So hold on, I ask Andrew. Your dad opened the window?
“He did not open the window,” Andrew insists. “He had a separate, ongoing conspiracy to . . . eliminate the parrot.”
In 1982, Andrew joined his father’s primary campaign against Ed Koch. It was brutal. Koch was the party favorite, and Mario, a potent combination of brilliant and distrustful, proved hard to advise. Eventually, Andrew became the campaign manager and earned himself—rightly, no doubt—a reputation for being a hothead, a more-than-willing henchman. But his job was also the one that invites the most awesome quantities of abuse. “Mario was extremely hard on Andrew,” says Norman Adler, who was deputy campaign manager but fell out with both Cuomos shortly thereafter. “I remember one time when he came down so hard on Andrew that Andrew was just wrecked by it. And I said to Mario that night, ‘I think you really beat up on Andrew unnecessarily today.’ He looked up and said, ‘You really think so?’ Like what I was saying to him was news.”
“It was a unique situation, granted,” says Burgos. “But Andrew also used his youth and naïveté to run the campaign the way he wanted, and he always outfoxed them.” He recalls the evening before the state Democratic Party convention in 1982. At 2 a.m., he and Andrew went into the suite of Dominic Baranello, Koch’s campaign manager, at the Syracuse Hilton, and found him lounging in his underwear. “Andrew walks in and says, ‘I know you’ve got us beat. We don’t have 25 percent of the delegates. So you have to be very careful here. My father’s crazy. If you don’t give him the 25 percent of the delegates, he’ll attack you for being big party bosses.’ ” He chuckles. “In the meantime, we knew we had 38 percent of the votes, but we didn’t want Koch to raid our delegates. We didn’t want them to work that final day. So Andrew ordered me to get a boat. And we put all our delegates on Lake Onondaga, and the engine died.”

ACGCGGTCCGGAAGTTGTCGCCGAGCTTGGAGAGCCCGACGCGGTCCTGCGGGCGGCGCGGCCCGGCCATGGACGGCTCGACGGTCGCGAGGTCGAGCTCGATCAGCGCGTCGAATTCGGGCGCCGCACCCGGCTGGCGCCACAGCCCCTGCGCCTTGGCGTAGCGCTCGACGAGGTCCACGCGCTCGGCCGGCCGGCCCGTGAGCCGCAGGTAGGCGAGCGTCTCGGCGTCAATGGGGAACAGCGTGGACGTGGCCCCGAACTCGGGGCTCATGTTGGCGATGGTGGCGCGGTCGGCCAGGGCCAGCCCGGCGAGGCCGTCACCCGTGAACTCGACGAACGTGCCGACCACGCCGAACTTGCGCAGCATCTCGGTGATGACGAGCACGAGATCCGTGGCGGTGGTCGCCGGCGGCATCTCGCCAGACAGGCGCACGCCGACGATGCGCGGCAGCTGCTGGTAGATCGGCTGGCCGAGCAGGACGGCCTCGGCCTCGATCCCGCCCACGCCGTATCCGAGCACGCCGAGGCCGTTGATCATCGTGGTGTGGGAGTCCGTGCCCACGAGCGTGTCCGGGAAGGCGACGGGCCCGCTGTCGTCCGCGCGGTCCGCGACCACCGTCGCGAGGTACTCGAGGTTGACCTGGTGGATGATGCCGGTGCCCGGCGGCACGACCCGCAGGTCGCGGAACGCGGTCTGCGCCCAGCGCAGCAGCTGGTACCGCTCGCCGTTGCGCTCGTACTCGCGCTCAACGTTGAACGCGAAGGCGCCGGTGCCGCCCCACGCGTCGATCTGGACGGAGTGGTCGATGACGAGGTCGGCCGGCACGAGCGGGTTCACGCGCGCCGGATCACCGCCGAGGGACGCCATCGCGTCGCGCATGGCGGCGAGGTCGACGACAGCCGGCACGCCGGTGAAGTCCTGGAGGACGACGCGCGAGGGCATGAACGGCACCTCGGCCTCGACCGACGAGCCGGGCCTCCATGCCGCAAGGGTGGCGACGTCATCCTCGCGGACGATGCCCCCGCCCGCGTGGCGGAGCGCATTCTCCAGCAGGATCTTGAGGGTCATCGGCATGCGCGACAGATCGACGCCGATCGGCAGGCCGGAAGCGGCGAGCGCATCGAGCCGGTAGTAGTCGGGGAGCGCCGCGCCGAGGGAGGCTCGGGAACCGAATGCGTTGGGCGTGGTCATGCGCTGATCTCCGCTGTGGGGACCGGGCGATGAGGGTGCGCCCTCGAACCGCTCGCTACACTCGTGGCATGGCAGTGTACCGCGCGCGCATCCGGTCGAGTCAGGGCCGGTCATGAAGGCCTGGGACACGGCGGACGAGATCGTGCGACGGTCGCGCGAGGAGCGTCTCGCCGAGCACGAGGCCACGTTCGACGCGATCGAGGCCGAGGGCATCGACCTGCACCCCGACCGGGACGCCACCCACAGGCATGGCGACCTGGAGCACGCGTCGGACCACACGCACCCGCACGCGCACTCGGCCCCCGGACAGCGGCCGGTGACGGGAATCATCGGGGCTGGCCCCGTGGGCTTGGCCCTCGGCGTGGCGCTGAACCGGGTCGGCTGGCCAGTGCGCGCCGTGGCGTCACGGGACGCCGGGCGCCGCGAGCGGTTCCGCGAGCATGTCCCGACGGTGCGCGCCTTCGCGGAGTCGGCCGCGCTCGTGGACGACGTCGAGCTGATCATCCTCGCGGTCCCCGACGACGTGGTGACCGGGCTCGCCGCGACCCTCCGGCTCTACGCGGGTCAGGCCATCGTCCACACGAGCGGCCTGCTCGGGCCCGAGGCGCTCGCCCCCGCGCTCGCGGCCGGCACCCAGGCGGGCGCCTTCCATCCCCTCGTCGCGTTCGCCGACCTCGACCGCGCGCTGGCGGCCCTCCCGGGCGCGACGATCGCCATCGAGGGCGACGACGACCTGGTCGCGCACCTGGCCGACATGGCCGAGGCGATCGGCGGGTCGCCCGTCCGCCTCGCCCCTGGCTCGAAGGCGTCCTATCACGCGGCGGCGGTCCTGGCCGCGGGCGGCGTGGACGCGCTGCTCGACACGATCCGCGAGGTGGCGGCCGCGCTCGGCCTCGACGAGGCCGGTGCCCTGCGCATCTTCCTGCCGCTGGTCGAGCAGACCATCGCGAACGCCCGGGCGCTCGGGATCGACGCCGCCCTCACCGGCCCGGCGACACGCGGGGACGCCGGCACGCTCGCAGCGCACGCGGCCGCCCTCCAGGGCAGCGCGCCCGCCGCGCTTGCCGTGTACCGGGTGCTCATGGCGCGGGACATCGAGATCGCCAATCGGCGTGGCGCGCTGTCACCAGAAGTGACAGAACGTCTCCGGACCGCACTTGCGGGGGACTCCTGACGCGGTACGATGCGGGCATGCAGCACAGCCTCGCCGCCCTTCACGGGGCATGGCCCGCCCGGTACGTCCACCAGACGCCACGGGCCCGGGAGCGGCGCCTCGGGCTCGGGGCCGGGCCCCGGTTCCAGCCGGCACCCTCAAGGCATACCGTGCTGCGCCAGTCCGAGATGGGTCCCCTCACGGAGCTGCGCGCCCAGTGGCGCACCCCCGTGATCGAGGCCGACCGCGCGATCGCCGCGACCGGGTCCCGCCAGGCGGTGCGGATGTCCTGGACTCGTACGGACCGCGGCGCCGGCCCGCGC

Did it really die?
“No. I killed the engine. So for ten hours, we were on Lake Onondaga while the Koch people were trying to find and convert our delegates.”
Twenty years later, Andrew Cuomo ran in the Democratic gubernatorial primary himself, under circumstances that were remarkably similar—the party machine arrayed against him, the unions and bosses all in favor of his rival. Maybe he needed himself as a campaign manager; maybe he wasn’t as likable as his father. Whatever the case, we all know the outcome. By the time the state-party convention came around, it looked like he didn’t have enough delegates to earn himself a place on the primary ballot. So he refused to go. “It’s ironic,” says Burgos. “Years later, Andrew actually did what he said his father was threatening to do.”
It’s 8:23 in the morning, and the phone rings. It’s Cuomo. The day before, I’d spoken to him for two hours. Today, we follow up for nearly 30 minutes more. The majority of these calls are dominated by the same thing: a wish to revisit and debunk the criticisms I’ve repeated to him. He seems determined to win each point, though he never loses his cool. One gets the sense this is sport for Cuomo. He invites dissections, almost, of both his own personality and public policy alike. He is the first politician to whom I find myself uttering the words: You should know that I’m writing your personality can be a real problem. Your character can overwhelm your attributes.
He tells me that what I’m describing is not character but style.
The following day, I get an e-mail.
You asked me about my “management style.” Not to be difficult (ha ha), but I believe at one point the proof is in the dividends, and whether at HELP or HUD, we achieved great results.
But I do hear your point, and I think that I have always been extremely passionate about what I do, because for me it is about justice and reform and ending terrible conditions. I’m sure also that same passion has made me impatient [and] at times and has sometimes rubbed people the wrong way. In my “old age” I’ve realized that sometimes you can’t accomplish all you want to or even all you need to, despite the urgency or merits.
It occurs to me that Andrew really is the baby-boomer version of his dad. Divorced, a veteran of psychological counseling (in his marriage, anyway), struggling with how to keep the Democratic Party alive and fresh. Unlike most boomers, though, he refuses to blame his parents (or, let’s face it, his father) for the more challenging aspects of his temperament. Perhaps Mario doesn’t deserve the blame. Or perhaps he does, and it doesn’t matter. Perhaps Andrew’s really, finally, at long last, a grown-up.